Simple steps to tackle the spread of non-native invasive species
By Stuart Laundy - Senior Reporter
OUTDOOR enthusiasts are being urged to take three simple steps to prevent the spread of invasive non-native species (INNS).
From anglers to boat users, the region’s waters are well used due to their diverse range and habitats which provide opportunities for leisure activities.
But the Environment Agency is urging people to stop the spread by making sure they check, clean and dry their boots and equipment after use.
The advice comes as part of a UK-wide initiative aimed at raising awareness of invasive species and the work being done to tackle them.
Invasive species is any non-native animal or plant that has the ability to spread causing damage to environment, the economy, our health and impacts on native wildlife.
People can unknowingly spread them on their clothes and equipment.
It includes creatures such as the Asian hornet, aquatic species like the Chinese mitten crab and signal crayfish, and plants including Japanese knotweed, Himalayan balsam and floating pennywort.
Agency officials say people can help protect the waters they love by following the simple steps:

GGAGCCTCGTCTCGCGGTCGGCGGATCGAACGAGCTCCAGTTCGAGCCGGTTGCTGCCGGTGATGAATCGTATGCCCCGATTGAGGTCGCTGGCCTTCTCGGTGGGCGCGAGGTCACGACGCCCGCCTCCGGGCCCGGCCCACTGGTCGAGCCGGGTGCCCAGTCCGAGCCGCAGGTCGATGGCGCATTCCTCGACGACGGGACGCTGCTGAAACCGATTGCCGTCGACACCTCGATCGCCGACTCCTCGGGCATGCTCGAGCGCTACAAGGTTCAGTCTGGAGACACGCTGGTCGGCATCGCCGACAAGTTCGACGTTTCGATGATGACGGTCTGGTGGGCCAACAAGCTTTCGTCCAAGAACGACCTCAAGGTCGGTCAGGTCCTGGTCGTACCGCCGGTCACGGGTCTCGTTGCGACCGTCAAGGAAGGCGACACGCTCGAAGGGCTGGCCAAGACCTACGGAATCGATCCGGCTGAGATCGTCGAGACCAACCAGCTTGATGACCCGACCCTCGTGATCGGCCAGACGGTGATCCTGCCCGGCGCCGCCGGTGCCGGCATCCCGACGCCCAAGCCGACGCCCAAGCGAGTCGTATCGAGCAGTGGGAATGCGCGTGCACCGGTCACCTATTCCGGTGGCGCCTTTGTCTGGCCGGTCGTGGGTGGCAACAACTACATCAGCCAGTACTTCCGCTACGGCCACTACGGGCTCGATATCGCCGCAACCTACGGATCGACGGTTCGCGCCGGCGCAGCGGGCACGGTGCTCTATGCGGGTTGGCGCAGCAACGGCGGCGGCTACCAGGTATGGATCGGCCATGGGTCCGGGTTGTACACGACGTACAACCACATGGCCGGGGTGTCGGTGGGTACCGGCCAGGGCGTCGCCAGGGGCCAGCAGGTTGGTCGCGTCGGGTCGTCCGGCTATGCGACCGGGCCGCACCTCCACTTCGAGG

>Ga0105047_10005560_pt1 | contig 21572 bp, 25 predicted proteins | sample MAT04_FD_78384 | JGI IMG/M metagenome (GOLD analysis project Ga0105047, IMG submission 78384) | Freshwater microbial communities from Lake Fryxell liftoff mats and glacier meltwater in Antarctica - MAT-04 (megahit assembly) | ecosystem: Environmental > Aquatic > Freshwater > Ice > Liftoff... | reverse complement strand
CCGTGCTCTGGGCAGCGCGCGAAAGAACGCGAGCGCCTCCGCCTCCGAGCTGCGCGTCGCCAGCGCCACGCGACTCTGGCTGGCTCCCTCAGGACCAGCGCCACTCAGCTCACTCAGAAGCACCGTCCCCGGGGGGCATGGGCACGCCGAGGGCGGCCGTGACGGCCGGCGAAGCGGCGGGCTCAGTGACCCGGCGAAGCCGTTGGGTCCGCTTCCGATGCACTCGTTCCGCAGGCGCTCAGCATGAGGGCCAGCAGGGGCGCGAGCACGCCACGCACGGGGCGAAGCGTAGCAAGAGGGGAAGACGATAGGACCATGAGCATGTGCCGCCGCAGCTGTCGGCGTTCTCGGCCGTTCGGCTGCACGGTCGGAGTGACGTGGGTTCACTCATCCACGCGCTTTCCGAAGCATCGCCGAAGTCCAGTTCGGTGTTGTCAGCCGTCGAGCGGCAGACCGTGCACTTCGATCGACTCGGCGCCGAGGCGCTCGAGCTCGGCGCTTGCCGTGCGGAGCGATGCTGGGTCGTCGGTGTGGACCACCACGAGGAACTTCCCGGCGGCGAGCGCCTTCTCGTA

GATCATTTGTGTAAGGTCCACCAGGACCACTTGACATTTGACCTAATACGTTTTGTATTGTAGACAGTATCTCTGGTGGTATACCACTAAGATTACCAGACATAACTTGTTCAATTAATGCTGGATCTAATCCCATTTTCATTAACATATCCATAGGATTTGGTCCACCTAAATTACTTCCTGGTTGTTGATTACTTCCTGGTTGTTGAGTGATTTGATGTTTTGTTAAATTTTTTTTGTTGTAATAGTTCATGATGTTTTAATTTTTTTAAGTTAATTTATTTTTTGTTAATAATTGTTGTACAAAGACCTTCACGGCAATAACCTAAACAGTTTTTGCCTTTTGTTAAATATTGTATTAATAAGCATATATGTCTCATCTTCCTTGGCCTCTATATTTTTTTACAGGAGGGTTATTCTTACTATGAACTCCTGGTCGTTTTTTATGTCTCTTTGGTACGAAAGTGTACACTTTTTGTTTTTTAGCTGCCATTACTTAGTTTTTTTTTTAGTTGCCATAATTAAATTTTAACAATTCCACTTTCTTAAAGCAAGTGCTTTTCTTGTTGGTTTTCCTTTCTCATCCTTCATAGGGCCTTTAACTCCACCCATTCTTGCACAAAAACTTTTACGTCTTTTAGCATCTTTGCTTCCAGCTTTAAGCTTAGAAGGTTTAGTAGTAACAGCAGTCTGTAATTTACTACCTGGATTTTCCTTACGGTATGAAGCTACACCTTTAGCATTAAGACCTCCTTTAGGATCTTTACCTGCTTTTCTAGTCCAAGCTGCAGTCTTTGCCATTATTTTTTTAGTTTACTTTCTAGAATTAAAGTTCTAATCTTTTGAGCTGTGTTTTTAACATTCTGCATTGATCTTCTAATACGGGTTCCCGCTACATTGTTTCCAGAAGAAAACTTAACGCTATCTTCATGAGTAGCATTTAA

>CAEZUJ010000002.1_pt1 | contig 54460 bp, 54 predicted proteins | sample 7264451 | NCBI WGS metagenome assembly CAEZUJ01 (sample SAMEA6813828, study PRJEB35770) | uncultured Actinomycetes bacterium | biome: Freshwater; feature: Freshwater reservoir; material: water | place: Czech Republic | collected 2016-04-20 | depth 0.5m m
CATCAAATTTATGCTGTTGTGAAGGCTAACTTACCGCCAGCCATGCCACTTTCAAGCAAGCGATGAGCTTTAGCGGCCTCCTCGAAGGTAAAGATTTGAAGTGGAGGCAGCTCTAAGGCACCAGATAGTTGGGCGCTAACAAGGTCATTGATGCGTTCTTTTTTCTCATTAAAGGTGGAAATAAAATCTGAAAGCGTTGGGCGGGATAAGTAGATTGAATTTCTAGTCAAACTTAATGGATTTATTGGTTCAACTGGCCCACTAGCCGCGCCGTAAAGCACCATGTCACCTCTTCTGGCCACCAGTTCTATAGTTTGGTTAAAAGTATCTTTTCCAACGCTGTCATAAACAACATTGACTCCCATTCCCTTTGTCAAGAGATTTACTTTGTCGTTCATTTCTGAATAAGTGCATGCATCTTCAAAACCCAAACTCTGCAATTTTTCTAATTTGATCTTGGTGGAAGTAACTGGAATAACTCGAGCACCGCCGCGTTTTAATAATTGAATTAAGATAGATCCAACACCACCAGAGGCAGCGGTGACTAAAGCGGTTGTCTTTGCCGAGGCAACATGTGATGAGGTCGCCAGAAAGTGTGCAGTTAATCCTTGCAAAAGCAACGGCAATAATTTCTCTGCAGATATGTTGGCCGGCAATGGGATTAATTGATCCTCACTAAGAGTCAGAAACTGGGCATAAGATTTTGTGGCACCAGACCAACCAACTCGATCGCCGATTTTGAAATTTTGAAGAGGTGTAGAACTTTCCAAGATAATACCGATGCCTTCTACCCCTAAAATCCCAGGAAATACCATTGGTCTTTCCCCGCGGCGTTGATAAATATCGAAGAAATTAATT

l Check your equipment and clothing for live organisms – particularly in areas that are damp and hard to inspect.
l Clean and wash all equipment, footwear and clothes thoroughly. Use hot water where possible. If you do come across any organisms, leave them at the water body where you found them.
l Dry all equipment and clothing – some species can live for many days in moist conditions. Make sure you don’t transfer water elsewhere.
Patsy Ryan from the Environment Agency in the North East, said: “Invasive non-native species can have a damaging impact on plants and wildlife by spreading disease and competing for habitat and food.
“Water users might be unknowingly spreading invasive species from one waterbody to another in equipment, footwear and clothes.
“It’s important people follow these sensible and simple measures of check, clean, dry to ensure that our waters continue to be beautiful places for people to enjoy.”
For more information visit www.nonnativespecies.org.